April 14, 2014 – Angus Reid – The Translink plebiscite and the challenges of polling today in Canada

Angus ReidThe Angus Reid Institute was founded in October 2014 by Dr. Angus Reid, Canada’s best-known and longest-practicing pollster. He’s spent more than four decades asking people what they think and feel about top social, governance and economic issues. From 1979 to 2001, he was founder and CEO of Angus Reid Group, which grew into the largest research firm in Canada, with revenues of $60 million. It was sold to Ipsos SA in 2000. From 2004 to 2013 Angus was CEO of online panel company Vision Critical. He retired from the VC board in May 2014.

Angus has written numerous columns on economic, social and governance issues and well as the best-seller; “Shakedown: How the New Economy is Changing our Lives” (1996). He has a B.A. and an M.A. in Sociology from the University of Manitoba, and in 1974 he received a Ph.D. in Sociology from Carleton University in Ottawa.

He is the recipient of a Canada Council Doctoral Fellowship, the Entrepreneur of the Year award, and was inducted into the Marketing Hall of Legends (2010).

Dr Reid plans to present the latest survey data on the public’s attitudes and perceptions of transit in Metro Vancouver, appetite for a transit tax, and potential impacts on liveability and economic conditions going forward.


Notes on Dr. Angus Reid’s Presentation

John Gunn

Derrick Mullen introduced our guest speaker, Dr. Angus Reid, to speak mainly about the municipal referendum on transportation in Greater Vancouver, but also, peripherally, about the Angus Reid Institute which now engages much of his attention and the make-up of our regional government.

According to Dr. Reid, one of the differences between the USA and Canada is that in the USA the people hate the Government while in Canada the Government hates the people. Among other things, the Institute works to gain an understanding of people’s opinions on a wide range of topics, similar to the Pew group in USA. It is a not-for-profit organization attempting to gain a view of public opinion on big issues. At the moment it is looking at how the citizens of Vancouver and Victoria view their municipal governments. The media has been so downsized that their role as an opinion resource is severely limited. (Members are invited to look up www.AngusReid.org for data on this issue and others.)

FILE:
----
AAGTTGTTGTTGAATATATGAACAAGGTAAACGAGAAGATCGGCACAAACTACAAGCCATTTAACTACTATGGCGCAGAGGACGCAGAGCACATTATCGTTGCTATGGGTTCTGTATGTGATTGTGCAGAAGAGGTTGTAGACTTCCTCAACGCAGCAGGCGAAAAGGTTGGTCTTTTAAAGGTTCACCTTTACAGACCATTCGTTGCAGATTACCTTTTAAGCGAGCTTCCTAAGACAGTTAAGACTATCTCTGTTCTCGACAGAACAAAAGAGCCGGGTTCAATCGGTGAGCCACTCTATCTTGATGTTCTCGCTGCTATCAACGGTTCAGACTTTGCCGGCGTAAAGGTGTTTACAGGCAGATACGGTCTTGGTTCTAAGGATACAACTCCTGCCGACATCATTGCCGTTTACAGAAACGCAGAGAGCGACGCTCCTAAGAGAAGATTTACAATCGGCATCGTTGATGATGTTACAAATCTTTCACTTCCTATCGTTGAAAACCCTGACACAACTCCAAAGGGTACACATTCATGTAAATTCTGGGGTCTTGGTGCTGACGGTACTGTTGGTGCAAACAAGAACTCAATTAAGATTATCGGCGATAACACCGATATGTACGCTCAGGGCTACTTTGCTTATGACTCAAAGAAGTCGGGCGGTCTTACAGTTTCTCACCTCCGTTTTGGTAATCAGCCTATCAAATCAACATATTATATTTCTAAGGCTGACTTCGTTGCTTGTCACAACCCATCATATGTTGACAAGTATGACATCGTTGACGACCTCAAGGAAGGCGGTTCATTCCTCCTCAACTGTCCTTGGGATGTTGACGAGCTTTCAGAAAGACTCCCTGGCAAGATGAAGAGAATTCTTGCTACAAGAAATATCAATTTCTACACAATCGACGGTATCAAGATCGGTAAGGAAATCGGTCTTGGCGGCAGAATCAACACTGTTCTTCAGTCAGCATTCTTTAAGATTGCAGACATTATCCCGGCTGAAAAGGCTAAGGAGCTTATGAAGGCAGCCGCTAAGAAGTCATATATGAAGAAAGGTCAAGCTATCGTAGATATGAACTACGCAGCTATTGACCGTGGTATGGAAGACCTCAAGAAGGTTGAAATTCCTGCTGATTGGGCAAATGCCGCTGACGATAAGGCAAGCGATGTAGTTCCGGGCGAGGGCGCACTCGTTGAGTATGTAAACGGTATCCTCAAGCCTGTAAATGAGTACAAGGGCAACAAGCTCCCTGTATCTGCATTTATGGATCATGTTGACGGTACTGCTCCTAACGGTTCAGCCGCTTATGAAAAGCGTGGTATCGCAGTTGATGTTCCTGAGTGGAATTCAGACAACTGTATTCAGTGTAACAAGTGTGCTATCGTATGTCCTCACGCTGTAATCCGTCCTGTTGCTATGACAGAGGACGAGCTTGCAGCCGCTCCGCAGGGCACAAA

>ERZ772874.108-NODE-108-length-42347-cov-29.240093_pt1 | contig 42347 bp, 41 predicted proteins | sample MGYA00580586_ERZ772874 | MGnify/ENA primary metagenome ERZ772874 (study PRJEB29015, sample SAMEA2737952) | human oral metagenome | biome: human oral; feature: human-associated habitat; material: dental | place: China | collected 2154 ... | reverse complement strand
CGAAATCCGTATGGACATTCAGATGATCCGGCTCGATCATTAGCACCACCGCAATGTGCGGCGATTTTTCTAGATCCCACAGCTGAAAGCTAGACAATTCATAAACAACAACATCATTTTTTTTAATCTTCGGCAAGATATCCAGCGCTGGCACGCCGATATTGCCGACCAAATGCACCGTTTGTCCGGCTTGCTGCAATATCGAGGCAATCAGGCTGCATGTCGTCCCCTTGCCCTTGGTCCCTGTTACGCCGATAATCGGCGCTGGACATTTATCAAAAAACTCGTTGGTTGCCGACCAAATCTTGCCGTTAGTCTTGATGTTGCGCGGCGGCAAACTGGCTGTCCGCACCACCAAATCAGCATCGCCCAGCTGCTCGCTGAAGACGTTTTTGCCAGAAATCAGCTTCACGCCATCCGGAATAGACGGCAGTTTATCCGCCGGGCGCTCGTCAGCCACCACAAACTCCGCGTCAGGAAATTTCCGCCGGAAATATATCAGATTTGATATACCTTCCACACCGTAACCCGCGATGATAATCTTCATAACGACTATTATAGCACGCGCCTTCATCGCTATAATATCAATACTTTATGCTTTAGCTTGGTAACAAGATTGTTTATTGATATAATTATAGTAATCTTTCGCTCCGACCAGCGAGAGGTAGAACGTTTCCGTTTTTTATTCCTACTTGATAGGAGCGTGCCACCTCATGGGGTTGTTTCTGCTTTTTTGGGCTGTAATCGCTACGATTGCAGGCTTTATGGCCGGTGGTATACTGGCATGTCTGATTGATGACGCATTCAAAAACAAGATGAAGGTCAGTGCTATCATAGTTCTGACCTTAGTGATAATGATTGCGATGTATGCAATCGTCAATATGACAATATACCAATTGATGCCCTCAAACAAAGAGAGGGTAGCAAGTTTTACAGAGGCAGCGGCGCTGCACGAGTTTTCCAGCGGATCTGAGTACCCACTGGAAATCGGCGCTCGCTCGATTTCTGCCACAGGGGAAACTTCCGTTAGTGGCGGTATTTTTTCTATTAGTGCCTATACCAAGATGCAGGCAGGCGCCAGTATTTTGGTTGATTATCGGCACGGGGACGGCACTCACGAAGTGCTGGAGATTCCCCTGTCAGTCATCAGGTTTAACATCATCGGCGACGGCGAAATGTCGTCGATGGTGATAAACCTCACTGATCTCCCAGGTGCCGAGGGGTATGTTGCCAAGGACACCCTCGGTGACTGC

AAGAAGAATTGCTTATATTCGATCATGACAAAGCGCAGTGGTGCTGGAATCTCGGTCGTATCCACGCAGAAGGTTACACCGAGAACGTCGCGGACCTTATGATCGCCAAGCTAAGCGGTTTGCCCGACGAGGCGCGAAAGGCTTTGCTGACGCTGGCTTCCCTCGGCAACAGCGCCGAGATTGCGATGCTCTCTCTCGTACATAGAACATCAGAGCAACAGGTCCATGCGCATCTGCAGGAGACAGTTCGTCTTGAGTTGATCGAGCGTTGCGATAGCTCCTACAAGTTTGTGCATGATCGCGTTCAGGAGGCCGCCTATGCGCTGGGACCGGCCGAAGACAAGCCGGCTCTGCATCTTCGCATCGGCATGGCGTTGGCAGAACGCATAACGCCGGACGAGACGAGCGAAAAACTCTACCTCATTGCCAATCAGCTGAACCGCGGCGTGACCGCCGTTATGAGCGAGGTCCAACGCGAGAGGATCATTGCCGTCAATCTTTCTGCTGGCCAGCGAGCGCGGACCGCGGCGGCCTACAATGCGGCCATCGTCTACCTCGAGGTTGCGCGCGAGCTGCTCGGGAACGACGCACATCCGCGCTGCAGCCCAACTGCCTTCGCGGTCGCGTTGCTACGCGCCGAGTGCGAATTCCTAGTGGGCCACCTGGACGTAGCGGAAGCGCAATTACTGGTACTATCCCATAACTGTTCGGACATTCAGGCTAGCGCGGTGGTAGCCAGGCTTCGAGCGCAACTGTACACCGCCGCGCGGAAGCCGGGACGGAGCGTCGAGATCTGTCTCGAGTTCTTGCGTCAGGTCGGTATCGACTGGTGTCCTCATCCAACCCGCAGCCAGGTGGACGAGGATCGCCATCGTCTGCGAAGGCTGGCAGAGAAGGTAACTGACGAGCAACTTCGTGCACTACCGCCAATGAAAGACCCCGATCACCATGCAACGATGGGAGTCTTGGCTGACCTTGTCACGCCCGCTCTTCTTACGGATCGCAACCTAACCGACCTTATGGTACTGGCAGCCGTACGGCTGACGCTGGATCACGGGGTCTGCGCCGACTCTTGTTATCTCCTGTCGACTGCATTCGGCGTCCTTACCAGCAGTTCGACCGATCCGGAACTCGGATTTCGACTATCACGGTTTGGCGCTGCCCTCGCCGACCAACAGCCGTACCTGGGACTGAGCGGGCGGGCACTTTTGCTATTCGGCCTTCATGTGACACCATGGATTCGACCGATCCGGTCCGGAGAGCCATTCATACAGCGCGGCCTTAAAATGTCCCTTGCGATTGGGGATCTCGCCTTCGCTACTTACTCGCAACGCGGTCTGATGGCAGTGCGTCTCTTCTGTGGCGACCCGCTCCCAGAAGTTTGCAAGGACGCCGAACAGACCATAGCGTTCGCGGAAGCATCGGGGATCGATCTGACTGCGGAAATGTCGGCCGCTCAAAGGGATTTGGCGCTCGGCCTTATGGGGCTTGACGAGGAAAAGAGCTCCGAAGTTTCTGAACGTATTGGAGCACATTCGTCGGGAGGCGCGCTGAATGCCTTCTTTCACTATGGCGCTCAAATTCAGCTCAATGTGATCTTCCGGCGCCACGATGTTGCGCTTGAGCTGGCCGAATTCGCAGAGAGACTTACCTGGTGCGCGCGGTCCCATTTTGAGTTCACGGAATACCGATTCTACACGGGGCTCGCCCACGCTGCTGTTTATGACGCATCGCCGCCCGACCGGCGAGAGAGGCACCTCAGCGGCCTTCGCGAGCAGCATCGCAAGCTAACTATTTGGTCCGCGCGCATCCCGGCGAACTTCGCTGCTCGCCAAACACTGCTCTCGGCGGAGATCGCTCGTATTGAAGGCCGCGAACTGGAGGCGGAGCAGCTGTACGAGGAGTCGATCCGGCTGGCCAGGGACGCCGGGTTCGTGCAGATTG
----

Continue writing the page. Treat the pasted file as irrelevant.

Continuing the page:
In the early days of polling, it was primarily done by telephone call centres working the phones to get opinions. This has now changed dramatically for the better by polling ON-LINE. As he points out, polling was often done not to get a sense of the public opinion but to get answers which could be used for some corporate benefit. This was so well illustrated by his whimsical story of the two monks – one asked if he could smoke while praying (NO), the other asked if he could pray while smoking (YES) – a sure way of getting the answer you want is by wording the question correctly! Phone polling has now been superseded by on-line polling and it is greatly improved, especially because of the software they have developed to handle it. Among the benefits of on-line polling is that you can ask questions which you simply can’t ask by phone, such as sexual harassment in the work place, or opinions about palliative care and assisted suicide. Dr. Reid pointed out that they correctly called 42 of the last 43 elections, missing only the last BC Provincial election.

Concerning the referendum, a survey was done in early March and one thing was clear – over 50% of those voting NO were not going to be swayed – they did not trust Translink or the municipal people who handle the funds. The potential YES voters were younger and tended to be from Vancouver itself. Overall, at that time there was a 2:1 split in favour of the NO side. People who commute by car from the suburbs see no benefit to themselves by a YES vote. (Of some interest is the fact that 70% of those polled said that Christie Clark’s support of the YES side was bad for the YES side.)